In a busy jobs market where opportunities are bountiful and your choices unlimited, it is of vital importance that as a candidate who is open to looking at new positions, you know precisely what it is that you’re looking for before you begin your search for a new job. You will be courted by many in a buoyant jobseekers’ market so deciding what roles are suited to you and what potential interviews you should be going for, is something that, as a candidate, you need to evaluate very clearly. Your time is precious so you cannot afford to be wasting it interviewing for jobs to which you are not suited. Below are some useful tips to consider prior to deciding what roles you should be applying for, in addition to the thought process you should go through before deciding with whom you would like to engage. Motivational Fit You must ascertain very early in the process if the role is at the right level for you and therefore if the trajectory in terms of career is correct also. If you do not do this and then move into a role where you are carrying out the same duties as before there will be issues. This is because there will be no real prospects for you to move upwards within the company, meaning a bad move for you on a personal level. If your immediate supervisor is unlikely to be moving elsewhere soon, the move for you then, from a career point of view, will have been a bad one. Think about what is important for you to gain in the next few years’ experience wise. Look into what positions would help to achieve this and put your energy into submitting the best possible CV and cover letters to these companies. Cultural Fit You must know the culture of the company you are interviewing with and know that this is a culture to which you are suited. Think about previous positions you have held and map out the pros and cons of the culture. What did you like/dislike and what other companies have similar cultures to this? If you move to an organisation where the environment is formal for instance, with this being an environment that you are neither comfortable with nor even like, then you don’t want to find this out when you start in the company on your first day. It is vital that you find this out from the company themselves, prior to agreeing to meet with them through asking the question or researching the company online through the likes of social media and news. If you are availing of a professional recruitment company make sure to include this information when speaking with them and ask for help on doing research so that you are confident in your knowledge that this is the right company for you. Competency Fit Before you decide to go for an interview for a job, you must be 100% certain that you have the capabilities to be able to perform the tasks in question. Once again, your time is precious, so if you don’t have the skills required to carry out the role, please don’t waste your time by going forward for an interview for a position to which you are not suited. Also make sure that the job is on your level and not below it. Every job you move to should broaden your horizons and challenge you. Ensure that you are provided with a comprehensive job specification for the role in question. Make sure to ask questions of either the company or the agency if any aspects of it seem ambiguous to you. It’s far better to know that you can actually do the job prior to the interview, rather than finding this out on the day of the meeting itself. Clarity regarding the nature of the role is of key importance, prior to interviewing with any company for any job.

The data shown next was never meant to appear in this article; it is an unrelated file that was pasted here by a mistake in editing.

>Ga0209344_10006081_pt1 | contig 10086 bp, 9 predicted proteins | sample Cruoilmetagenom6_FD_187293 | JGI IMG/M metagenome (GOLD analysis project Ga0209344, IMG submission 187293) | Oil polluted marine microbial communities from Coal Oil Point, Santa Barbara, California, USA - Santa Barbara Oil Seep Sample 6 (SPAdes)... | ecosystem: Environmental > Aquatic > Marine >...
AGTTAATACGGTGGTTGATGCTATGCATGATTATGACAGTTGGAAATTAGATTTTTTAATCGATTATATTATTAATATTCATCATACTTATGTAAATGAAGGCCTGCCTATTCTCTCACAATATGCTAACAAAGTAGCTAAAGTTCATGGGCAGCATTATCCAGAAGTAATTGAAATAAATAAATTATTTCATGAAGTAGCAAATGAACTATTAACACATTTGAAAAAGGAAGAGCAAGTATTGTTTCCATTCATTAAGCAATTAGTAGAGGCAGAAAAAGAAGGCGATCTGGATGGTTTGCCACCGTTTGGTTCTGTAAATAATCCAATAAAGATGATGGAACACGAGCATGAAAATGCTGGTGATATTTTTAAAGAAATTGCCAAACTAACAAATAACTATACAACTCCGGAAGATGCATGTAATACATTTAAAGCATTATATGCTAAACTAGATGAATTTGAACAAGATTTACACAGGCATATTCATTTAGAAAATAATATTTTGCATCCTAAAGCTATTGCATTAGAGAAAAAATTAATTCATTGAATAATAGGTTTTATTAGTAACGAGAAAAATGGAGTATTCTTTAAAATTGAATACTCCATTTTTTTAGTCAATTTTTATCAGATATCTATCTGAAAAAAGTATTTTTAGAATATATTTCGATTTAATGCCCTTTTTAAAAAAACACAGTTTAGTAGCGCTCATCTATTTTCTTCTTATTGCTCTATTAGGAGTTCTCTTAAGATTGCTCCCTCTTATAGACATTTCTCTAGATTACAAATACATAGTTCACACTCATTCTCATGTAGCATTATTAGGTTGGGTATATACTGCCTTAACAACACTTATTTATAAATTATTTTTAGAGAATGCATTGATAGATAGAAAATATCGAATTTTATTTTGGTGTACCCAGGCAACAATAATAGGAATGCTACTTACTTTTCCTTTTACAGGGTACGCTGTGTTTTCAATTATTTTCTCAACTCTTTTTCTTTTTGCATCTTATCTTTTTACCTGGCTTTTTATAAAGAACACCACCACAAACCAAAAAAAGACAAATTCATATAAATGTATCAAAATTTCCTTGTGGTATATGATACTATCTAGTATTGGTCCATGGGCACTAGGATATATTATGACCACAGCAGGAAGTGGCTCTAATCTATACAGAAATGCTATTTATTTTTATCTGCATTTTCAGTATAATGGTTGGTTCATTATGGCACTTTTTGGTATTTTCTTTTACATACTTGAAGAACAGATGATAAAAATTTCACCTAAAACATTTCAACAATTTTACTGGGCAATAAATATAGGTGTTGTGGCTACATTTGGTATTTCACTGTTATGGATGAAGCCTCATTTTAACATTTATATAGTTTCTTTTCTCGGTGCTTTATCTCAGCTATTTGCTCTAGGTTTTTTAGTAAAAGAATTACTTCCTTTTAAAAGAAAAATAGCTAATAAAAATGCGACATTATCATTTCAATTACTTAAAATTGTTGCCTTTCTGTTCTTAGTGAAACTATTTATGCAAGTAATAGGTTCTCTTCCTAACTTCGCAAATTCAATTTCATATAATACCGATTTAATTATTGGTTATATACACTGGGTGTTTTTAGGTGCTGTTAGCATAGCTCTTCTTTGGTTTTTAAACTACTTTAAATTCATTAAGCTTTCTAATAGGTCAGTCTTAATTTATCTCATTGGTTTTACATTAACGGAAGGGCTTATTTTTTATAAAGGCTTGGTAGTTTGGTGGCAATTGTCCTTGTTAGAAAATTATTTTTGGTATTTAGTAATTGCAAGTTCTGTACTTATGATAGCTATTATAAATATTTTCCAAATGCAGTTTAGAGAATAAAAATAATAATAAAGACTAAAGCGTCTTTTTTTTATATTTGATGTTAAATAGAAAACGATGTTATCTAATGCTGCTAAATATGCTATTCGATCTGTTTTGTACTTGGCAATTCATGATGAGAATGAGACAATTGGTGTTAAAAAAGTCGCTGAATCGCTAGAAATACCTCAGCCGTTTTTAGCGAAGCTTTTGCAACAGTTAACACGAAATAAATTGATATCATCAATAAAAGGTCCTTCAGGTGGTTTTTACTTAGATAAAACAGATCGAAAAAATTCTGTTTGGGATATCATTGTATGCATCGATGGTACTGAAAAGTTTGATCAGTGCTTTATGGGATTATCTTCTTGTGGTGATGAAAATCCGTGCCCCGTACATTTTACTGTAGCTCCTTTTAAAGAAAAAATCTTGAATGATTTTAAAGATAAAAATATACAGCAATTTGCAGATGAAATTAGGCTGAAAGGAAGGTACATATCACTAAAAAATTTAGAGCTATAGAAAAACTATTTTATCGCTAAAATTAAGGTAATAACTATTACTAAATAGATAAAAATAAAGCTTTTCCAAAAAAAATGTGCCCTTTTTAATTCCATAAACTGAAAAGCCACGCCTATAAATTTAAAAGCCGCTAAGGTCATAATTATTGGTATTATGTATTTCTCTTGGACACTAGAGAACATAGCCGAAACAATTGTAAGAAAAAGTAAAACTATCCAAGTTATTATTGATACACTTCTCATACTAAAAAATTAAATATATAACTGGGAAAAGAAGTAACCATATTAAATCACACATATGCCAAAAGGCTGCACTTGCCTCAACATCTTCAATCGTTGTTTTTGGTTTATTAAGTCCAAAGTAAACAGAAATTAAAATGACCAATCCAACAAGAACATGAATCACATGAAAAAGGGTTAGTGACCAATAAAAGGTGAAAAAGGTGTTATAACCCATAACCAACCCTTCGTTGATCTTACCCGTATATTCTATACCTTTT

Performance reviews can be slightly nerve wrecking especially if it’s your first one in a new company or with a new manager. These meetings are used to set future targets, review ongoing or past projects, and discuss career progression. Employees can use these meetings to their advantage by bringing up issues they have in their roles, discuss ideas that could improve the company’s processes and explain the outcome of different projects that they have done. Here’s our guide on what to focus on and how to get the most out of your time with your manager. Performance: You need to have an open mind when speaking with your manager regarding your performance and understand that all feedback, good or bad, is delivered to ensure you improve. This is not an exercise in shaming you or making you feel inferior – if your manager expresses concern or gives you advice on poor performance in an area, ask them what you need to do to improve. If you have a genuine reason in response to their concern express it, but don’t get defensive. This could show your inability to take criticism which is a very important trait if you want to become successful. If you get good reviews, be gracious and don’t do the Irish thing and brush it off! Take it on board and move on. Career Progression: Don’t run before you can walk. The key thing to remember is to not start your review by asking for a step up. If you want to ask whether you’re up for promotion, first hear what your manager has to say. Your manager is the one who will know if you are ready for a jump so listen and listen well, if you have more work to do, ask what needs to be done and get the head down. Salary: This is always a question that makes people nervous to ask their boss. While you may be in line for a raise, if you haven’t got the guts to ask you most likely won’t get one. A salary increase should reflect your increased performance against a target or a general overall improvement in your work or increase in responsibilities. Go in with a positive attitude and make sure you to back up your request with success stories or good figures and ask with good grace. Be prepared: Remember to give yourself plenty of time to prepare your figure, accomplishments and a list of what you want to discuss. If you have been sitting on a problem for a while, this is a good time to get it off your chest but make sure you have things straight in your head. A good manager is always willing to listen to your concerns but if you waffle on and have no real information, chances are your point will be missed. Clear your diary beforehand so you are fully prepared and no late nights the night before. You need to have your game face on and be ready to wow and impress and tackle any questions you’re faced with Finally, a review is an important part of a role and it’s good for building relationships with your manager so if they are particularly busy, try to gently remind them that you are due a catch up and you feel it’s important to you and your role. Take on board what your manager has to say and stay positive! Most reviews end well so chin up!